The Guide to Denver-Area Moving in the Winter

Of all the seasons that individuals move in the United States, the winter months are by far the least used. There are completely valid arguments for this, and virtually all of them are produced by the weather. As can be expected, throughout most of the U.S., winter means snow, ice, sleet, cold temperatures, and less than model driving settings. Here at A-1 Freeman, we’ve experienced many Denver winter seasons and we’ve encountered just about every condition that can pop up. As such, we’ve resolved to create a guide on moving in the winter to supply you with all the data you need to have an unbeatable Denver move.
  • To start with, you have to hold a hawkeye on the weather as your move date draws close. If you’re going to have a lot of snow, if you’re going to get hit by an ice storm, or if it’s going to be below freezing, you need to see it coming so you can prepare properly. If you’re going to have a good portion of snow falling right before your move, you have to clean off both your current home’s paths and your new home’s paths. Double check that you have plenty of salt to sufficiently spread on the sidewalks, driveways, and front walkways. You don’t want any slippery surfaces when people are hauling in heavy or bulky items.
  • Make sure that you’re listening carefully to your local station that has periodic traffic information. If the cold temperatures cause a water main that’s on your route to burst, you’ll absolutely want to have the capability to change your . If there’s a traffic jam or overly active road, think about planning to go around it. If the roads are slick, there’s a heightened likelihood for an accident that might bust up your items and put a huge dent in your schedule.
  • With as fickle as the weather can be, you’re going to want to plan your move for a week or two ahead of your deadline of needing to clear out of your current residence if you can. This will allow you to have time to reschedule your move if you get a large quantity of snow or ice. Together with this, you’ll want to talk to your landlord or realtor about a possible day or two day delay in moving if things get really nuts. Having all the details planned out in advance is good form and much appreciated by all parties involved.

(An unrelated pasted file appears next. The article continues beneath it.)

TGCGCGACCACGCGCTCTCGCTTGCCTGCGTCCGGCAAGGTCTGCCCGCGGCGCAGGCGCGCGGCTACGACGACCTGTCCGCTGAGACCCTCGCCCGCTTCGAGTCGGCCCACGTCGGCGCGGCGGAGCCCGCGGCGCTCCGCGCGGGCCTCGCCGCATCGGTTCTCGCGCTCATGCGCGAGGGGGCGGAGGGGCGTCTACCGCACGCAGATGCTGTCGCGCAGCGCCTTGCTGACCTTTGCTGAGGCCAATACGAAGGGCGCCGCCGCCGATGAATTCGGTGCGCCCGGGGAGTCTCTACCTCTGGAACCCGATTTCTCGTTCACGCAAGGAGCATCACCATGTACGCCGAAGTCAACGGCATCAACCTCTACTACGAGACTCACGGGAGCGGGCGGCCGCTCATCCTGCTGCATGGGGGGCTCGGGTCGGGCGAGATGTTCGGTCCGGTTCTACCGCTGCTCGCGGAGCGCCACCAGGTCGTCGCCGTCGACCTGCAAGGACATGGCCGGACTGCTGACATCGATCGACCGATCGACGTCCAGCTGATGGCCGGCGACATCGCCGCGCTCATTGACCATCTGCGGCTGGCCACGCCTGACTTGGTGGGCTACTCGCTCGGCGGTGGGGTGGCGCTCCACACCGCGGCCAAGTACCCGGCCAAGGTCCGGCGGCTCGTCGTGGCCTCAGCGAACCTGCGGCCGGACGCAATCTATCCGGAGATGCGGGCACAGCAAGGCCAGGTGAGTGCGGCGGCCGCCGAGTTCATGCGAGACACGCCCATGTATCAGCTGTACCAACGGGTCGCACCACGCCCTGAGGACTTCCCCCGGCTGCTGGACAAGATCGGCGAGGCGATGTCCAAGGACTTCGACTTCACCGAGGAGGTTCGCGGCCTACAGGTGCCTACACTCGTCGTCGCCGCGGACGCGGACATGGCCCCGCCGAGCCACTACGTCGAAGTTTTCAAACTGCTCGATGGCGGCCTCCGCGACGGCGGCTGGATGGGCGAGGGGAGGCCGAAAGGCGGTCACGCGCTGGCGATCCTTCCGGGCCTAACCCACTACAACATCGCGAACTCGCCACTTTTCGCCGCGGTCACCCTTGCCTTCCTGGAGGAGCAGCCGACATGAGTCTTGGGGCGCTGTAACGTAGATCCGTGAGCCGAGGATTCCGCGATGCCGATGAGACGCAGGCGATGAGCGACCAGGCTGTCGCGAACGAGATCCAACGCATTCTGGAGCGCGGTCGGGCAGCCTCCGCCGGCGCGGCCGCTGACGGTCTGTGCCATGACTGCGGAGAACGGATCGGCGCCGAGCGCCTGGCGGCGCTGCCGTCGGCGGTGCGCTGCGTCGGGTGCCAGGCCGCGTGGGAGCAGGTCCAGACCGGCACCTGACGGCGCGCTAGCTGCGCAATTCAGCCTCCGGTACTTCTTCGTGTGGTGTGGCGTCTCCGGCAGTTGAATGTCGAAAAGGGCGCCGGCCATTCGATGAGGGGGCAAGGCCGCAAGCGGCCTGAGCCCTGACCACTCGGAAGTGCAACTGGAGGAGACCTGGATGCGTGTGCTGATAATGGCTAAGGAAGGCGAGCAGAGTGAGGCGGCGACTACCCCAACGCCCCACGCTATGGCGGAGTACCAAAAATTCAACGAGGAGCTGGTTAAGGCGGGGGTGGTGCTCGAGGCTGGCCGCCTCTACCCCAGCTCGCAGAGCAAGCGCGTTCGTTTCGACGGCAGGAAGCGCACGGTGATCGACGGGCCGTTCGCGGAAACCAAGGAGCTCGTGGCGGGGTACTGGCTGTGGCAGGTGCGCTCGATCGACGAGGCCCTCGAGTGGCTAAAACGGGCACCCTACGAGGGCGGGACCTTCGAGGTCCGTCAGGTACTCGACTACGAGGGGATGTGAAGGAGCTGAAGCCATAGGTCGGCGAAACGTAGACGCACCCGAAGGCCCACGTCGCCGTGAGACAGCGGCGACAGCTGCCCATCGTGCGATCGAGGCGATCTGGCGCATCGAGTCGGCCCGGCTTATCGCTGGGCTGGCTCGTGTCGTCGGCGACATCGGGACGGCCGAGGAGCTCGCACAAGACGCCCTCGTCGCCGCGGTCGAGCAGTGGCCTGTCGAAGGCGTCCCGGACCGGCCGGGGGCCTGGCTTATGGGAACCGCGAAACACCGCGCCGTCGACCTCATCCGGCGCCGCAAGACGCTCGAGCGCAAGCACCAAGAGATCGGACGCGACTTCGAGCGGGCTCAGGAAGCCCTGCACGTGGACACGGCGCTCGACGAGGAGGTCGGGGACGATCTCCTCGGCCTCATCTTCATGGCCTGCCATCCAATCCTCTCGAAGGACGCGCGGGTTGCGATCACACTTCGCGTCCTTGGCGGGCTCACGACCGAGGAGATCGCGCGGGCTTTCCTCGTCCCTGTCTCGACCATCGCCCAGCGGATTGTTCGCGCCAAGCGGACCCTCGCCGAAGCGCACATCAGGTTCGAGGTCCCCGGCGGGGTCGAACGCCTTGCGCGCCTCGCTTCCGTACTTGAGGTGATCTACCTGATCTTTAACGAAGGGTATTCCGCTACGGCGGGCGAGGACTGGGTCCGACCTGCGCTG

• When you’re packing up your place to prepare for the move, be sure to leave out your winter gear. Make sure that there’s plenty of room in your trunk for a shovel or two, sidewalk salt, winter clothes, boots, and everything else that you’ll need to clear a path to your new home if you get a large snowfall the night before. You don’t want to have to start going through boxes to find everything you need.
  • If the roads and sidewalks are a bit sloppy from snow, ice, salt, and other junk, you’re going to need some way to protect the flooring in your new home. Buy some plastic sheets that you can lay down for your moving crew to walk on. It can be found at any hardware store since painters and drywallers use it a lot. Just put it out so that you have all the paths to your rooms covered, and you won’t have to worry about dirtying up the carpet. Simply roll up the plastic after you’re done going in and out, and put it in the recycle bin. Easy cleanup!
  • Start the day bundled up in layers of clothing, and as time goes on and your body starts to heat up you’ll be able to remove items to remain in a comfortable state. As the blood gets pumping, you’ll find that you might not need that scarf or second pair of socks. Just be sure that you’re not taking off too many layers so you don’t put yourself in harm’s way. It can be easy to feel warm, but overexpose yourself to the environment to the point where you get sick or hurt.
  • Be sure to take a few breaks during the process to warm up. Everyone knows that cold fingers are hard to use. Grab a mug of coffee, tea, or hot chocolate, sit down, and warm up after a bit. These small breaks will allow you to continue safely unloading your truck, van, or car without the added threat of dropping or damaging something due to non-responsive extremities.

  • Make sure that your utilities are turned on and working at your new and old home. You don’t want the first night you stay at your new place to be in the cold and the dark. Make sure if the temperature is really low that you turn on the tap in the kitchen and bathroom to a slow drip. This will help prevent your pipes from freezing when letting in the sub-freezing temperatures from the outside during the unloading process. You might consider turning the heat down to 60 or so while you’re running in and out. This will help you save on your electricity or gas bill.
  • Be sure that all of your fragile items are correctly protected and firmly stored during the move. You don’t want a small slip on the ice to ruin an antique or entire set of dishes. If you’re unsure of the footing, use a hand dolly and pull the boxes in rather than chance carrying them.
  • Bring on some help. A professional Denver moving company, like A-1 Freeman Moving Group has the winter moving experience needed to successfully move you into your new home with as few complications as possible. An added benefit of this is that the rates for the winter months are lower than in the peak moving season. This means you can get professional help AND a great rate on top of it! For example, here at A-1 Freeman, each of our moving concierges know all of the above and are ready to make sure your move is as stress-free and smooth as possible.
Don’t let the winter months scare you from moving. Combine this guide with your standard packing procedures for a spring, summer, or fall move, and you’ll be prepared no matter what nature throws at you. If you need any physical assistance, we can provide you with a completely free, zero-obligation moving quote. Let us help you with all the heavy lifting and unsure footing that snow and ice can bring to the table.